New residential education programs are beginning to open throughout the country. Some homes are privately funded. For example, in 1993, the American Honda Education Corporation opened the Eagle Rock School in Colorado. SOS Children's Villages, Incorporated has opened homes in Florida and Illinois. Public and private home partnerships have merged: The Boston University Residential Charter School opened in September 1997. New residential charter schools are opening in New Jersey and the District of Columbia. As of this writing (fall 1997), the Pennsylvania legislature was considering passage of the Residential Education Act of the Commonwealth of Pennsylvania, under which three new residential schools would be developed. In addition, a few private, nonprofit organizations have been formed by citizens committed to opening new residential schools in urban areas. A few sectarian groups, which have traditionally supported orphanages, are considering reopening or converting treatment centers to orphanages. For example, the Lutheran Church of California in 1997 was plotting the organization of a home-for-children project called “20/20/20”—20 homes in 20 cities in 20 years. These local efforts continue despite the lack of national policy support for the residential option for children and youth. The lack of support is largely due to popular, misguided myths about residential education that are based on a lack of knowledge about the realities of past settings. In fact, national policies and practices have actually obstructed the emergence of more residential care options. They have, as a consequence, caused many American kids to suffer poor care or to receive no care at all.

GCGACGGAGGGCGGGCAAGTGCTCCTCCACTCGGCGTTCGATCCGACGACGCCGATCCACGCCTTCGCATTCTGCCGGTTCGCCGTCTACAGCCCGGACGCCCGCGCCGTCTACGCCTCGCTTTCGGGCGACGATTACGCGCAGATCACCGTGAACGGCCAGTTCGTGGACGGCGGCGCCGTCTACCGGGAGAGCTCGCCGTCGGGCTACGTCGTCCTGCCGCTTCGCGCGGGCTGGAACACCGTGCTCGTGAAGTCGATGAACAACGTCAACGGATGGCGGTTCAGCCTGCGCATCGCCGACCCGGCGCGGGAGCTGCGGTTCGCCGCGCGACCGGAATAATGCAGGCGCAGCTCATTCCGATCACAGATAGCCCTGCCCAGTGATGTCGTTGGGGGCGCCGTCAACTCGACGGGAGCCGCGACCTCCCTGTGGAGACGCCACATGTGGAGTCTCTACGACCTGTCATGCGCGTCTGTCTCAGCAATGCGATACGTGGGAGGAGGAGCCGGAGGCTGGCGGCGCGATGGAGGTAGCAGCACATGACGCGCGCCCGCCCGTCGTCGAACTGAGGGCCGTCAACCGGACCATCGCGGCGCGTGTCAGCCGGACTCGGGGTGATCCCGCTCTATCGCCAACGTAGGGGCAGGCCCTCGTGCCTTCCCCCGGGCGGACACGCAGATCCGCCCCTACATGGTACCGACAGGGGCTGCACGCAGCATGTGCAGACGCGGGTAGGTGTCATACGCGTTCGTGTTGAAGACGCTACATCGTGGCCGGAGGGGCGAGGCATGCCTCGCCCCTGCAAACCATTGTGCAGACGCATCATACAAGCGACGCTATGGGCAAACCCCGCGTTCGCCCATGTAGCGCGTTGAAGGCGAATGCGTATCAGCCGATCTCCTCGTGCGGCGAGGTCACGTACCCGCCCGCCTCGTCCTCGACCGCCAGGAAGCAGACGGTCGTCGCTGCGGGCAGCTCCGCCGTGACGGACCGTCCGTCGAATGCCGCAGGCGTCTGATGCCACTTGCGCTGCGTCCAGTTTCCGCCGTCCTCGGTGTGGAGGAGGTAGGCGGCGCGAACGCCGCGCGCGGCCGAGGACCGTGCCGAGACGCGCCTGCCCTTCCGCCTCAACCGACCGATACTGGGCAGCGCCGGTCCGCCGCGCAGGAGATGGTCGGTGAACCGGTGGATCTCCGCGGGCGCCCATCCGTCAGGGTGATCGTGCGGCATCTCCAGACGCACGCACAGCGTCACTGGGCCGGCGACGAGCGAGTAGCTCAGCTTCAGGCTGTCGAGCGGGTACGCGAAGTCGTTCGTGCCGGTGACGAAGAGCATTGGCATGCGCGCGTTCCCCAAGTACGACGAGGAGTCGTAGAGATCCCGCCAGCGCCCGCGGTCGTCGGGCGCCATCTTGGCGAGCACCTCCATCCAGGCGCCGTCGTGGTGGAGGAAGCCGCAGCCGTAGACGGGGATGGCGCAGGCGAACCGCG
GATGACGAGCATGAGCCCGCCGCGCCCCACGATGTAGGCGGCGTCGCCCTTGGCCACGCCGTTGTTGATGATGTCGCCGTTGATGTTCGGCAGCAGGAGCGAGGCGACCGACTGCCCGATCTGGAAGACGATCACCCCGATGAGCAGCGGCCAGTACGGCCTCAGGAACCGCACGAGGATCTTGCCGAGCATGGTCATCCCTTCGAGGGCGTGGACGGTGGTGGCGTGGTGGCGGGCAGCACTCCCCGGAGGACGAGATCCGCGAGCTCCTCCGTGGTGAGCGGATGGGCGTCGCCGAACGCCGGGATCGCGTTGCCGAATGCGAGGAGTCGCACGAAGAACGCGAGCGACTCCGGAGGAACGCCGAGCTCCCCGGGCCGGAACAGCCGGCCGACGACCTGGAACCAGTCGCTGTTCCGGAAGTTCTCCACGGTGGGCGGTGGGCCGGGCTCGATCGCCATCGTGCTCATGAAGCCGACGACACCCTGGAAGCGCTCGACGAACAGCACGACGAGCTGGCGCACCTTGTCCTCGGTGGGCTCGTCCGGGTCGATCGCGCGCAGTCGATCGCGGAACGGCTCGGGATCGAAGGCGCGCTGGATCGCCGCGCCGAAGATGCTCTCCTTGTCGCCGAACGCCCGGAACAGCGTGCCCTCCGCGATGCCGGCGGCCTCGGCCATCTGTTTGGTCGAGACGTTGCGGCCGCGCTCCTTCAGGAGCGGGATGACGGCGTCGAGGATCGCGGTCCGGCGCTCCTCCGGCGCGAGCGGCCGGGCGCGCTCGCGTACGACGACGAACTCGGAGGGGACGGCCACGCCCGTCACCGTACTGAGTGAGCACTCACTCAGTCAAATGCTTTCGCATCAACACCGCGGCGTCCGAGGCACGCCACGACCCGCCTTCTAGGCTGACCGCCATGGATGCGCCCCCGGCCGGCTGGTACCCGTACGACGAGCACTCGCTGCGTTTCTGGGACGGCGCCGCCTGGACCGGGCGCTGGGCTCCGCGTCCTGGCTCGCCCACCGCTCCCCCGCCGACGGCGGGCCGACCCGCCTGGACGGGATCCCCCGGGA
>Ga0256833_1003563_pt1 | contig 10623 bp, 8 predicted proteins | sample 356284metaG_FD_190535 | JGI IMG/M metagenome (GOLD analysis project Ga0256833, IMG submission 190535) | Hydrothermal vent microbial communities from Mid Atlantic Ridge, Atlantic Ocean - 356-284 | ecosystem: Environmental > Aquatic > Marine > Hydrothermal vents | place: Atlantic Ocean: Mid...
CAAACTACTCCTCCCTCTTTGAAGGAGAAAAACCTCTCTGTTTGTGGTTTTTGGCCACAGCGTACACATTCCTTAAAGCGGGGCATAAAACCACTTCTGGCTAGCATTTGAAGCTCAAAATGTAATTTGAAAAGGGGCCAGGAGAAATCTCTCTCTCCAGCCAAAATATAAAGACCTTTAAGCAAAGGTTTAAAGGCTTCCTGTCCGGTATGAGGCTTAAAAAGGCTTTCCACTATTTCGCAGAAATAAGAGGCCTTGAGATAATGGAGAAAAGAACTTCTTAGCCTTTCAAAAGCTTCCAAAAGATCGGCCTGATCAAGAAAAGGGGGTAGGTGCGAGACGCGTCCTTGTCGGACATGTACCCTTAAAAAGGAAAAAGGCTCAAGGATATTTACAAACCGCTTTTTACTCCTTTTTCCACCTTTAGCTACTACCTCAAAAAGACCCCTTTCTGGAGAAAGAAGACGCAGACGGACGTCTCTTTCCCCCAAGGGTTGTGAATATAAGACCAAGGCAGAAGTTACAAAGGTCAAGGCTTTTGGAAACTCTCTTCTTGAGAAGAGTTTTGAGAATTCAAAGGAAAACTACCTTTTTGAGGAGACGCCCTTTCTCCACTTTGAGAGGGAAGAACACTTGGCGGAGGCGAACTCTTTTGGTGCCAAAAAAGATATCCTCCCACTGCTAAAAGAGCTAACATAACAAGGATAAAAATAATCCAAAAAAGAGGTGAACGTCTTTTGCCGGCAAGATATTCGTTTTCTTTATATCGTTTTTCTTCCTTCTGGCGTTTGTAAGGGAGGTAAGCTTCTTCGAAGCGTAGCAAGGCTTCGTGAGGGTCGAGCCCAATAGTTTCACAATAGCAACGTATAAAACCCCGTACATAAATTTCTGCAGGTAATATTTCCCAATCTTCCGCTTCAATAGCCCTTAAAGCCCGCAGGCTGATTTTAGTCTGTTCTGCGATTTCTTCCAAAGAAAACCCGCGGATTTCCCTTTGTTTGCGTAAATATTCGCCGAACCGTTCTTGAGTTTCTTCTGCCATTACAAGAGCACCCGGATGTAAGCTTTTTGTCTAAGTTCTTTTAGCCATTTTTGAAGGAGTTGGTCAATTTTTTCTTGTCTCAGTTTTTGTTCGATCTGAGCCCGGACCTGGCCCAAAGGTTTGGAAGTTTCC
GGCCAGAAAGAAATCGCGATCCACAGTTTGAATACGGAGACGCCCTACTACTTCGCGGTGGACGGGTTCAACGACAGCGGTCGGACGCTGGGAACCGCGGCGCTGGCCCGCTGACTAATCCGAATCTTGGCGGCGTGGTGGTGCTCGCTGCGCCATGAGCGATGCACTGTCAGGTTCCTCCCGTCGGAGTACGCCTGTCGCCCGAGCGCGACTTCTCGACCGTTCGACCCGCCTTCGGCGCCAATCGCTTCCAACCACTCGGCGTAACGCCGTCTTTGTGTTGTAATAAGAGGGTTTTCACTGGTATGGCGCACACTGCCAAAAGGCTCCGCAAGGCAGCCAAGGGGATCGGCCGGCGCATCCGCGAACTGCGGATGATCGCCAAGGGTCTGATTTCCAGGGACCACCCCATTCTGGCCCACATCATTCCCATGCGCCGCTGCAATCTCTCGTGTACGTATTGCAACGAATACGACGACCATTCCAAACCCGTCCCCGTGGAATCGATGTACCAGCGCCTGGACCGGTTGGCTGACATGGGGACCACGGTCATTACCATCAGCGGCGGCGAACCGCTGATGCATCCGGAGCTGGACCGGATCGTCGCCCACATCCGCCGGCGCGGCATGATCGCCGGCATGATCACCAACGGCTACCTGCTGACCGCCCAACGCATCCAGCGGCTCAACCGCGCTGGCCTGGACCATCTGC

Rethinking Orphanages for the 21st Century highlights issues that need further review by those policymakers and laypeople who wish to seriously consider a return of residential education for at-risk, disadvantaged young people. Accordingly, the book reviews the unmet needs of the foster care and family-preservation systems, child labor practices, government regulations that increase costs, critics' hostility to the residential care option, and quality and cost trade-offs. It identifies elements in the children's homes that are vital to the development of the many young people for whom the residential education option, which will always be one of a continuum of care options for young people, is most appropriate. These elements necessarily include safety, permanence, positive role models, supportive peers, structure, work ethic, community service, and responsibility. The book is enriched by the wide variety of disciplines and professions from which contributors are drawn.

    Prevailing myths and other harmful attitudes about long-term residential settings are debunked with facts. One common myth is that children are placed in residential schools after being ripped from the arms of loving parents and guardians by welfare authorities. This may have been the practice in the 1920s, but it is not the practice today. In a national study of American residential education programs completed 2 years ago by the International Center for Residential Education, it was found that the vast majority of young people in the programs were sent by parents who wanted something better for their children. Almost all schools also have some students known as “pilgrims.” These are students who somehow manage to walk to the doors of the schools, satchels in hand, and say in so many words, “Please take me in!”